Undertaking the task. Before becoming too deeply involved in writing a memoir or autobiography, I advise you to determine why you’re undertaking the task. Perhaps you’re writing it for your family and friends with no expectation of major sales: you simply want to leave them a record of your outlook and exploits.
Then again, if you want to sell a warehouse full of copies, think about whether some subpopulation of strangers will want to buy your book. If you’re not a celebrity, they probably won’t unless it’s beautifully written and expertly marketed. Even then, it’s likely to be a tough sell unless you’re a convict, madam, or escort with an attention-grabbing hook to make you the toast of the latest news cycle. Otherwise, your potential readers won’t be emotionally invested in your story before reading it, and that’s what it takes to generate sales.
Planning. First, you need to decide whether you intend to write an autobiography or a true memoir. An autobiography is a life story from beginning to end, whereas a memoir is a selective set of autobiographical sketches that focus on certain aspects of one’s life. I first intended to write a memoir that concentrated on single decade in my life—1966 to 1975. But as the manuscript (MS) took shape I realized that to get the story told, I needed to write a hybrid genre that also related a few adventures from my earlier life and several more recent episodes.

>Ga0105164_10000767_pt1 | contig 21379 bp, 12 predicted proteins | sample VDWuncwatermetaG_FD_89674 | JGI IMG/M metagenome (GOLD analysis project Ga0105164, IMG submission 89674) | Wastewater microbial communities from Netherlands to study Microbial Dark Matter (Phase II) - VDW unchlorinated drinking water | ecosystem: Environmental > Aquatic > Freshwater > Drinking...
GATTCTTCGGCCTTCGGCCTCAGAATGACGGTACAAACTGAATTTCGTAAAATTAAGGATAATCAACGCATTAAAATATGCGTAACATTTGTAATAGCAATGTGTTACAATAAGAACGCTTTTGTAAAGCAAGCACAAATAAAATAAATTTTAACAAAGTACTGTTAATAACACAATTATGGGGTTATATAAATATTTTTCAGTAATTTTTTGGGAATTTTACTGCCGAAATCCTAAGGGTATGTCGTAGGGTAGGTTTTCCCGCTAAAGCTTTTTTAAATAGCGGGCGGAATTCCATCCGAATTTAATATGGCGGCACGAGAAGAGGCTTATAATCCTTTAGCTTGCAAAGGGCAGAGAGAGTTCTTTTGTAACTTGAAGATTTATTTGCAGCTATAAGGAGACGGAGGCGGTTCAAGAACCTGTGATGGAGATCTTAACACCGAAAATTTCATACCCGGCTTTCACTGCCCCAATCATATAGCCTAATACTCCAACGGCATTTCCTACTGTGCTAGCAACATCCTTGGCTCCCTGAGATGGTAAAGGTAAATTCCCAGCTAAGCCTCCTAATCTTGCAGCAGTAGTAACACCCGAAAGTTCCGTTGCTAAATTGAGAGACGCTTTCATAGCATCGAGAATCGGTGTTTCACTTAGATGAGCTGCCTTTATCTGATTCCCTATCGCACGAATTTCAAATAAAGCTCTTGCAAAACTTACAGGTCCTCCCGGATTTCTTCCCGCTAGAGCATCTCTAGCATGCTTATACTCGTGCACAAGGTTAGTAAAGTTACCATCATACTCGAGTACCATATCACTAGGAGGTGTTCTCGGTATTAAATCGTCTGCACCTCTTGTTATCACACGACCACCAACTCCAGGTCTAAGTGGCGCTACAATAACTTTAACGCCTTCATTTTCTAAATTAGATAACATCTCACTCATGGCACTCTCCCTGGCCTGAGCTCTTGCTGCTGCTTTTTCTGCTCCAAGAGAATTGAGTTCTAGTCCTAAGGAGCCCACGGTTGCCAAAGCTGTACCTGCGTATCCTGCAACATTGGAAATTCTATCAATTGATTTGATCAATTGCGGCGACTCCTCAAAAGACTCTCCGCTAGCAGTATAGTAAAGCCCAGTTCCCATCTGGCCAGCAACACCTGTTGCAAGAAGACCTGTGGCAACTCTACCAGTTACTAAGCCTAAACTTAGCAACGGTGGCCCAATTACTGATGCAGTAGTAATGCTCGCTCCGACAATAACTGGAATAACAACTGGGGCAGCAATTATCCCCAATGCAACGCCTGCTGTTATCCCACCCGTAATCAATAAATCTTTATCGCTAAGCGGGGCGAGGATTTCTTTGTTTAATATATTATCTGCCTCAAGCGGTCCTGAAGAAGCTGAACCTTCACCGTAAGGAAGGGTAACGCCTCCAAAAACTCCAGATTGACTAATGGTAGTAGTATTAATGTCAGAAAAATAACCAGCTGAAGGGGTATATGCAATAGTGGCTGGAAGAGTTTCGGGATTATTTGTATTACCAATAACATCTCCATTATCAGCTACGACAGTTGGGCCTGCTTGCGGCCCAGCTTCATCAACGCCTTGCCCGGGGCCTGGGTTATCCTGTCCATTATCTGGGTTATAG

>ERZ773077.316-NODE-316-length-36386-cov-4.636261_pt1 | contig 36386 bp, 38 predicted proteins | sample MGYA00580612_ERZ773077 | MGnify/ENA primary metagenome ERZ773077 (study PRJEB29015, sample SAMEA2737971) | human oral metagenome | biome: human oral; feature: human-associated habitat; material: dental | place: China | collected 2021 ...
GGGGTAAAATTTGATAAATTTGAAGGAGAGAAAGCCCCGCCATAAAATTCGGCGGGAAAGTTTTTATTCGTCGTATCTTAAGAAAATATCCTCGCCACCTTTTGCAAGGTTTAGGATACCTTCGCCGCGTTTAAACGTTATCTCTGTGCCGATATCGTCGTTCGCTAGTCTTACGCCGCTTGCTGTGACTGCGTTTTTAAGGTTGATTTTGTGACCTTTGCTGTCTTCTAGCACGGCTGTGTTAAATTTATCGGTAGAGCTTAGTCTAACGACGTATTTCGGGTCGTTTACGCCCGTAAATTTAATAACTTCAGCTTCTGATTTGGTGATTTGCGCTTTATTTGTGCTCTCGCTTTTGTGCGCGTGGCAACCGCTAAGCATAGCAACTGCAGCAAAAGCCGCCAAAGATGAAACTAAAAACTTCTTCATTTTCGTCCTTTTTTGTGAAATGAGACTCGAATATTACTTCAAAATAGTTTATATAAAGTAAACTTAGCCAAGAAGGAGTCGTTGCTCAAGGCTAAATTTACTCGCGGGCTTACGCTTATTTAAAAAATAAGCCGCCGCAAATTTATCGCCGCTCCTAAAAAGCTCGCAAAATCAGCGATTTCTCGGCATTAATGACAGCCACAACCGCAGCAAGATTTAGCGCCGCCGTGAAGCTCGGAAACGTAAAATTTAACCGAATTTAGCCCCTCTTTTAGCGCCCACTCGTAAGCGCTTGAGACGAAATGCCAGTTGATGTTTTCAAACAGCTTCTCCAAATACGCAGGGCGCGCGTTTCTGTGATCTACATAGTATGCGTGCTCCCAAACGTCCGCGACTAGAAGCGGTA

Since 1975 I’d amassed 110,000 words of autobiographical sketches recounting memoires from my early life to more recent stories. I’d written these out of chronological order, in various styles, and at varying levels of discipline, detail, and quality.
Some of these fragments were epistolary—emails I’d written to friends—and some were written versions of tales I’d told people countless times over drinks. I thought the book would write itself it in a matter of months—a simple matter of organisation and editorial polish, right? Instead, the task turned out to be daunting. I struggled mightily through more than three years of false starts, rewrites, and edits before putting together the book I was happy with.
Organising. I assessed the mixed bag of material I had to work with. Unfortunately, I had not developed any particular theme, structure, story arc, cast of characters, or outline to follow. I decided to present my chapters thematically and chronologically within each theme, which seemed reasonable at that stage.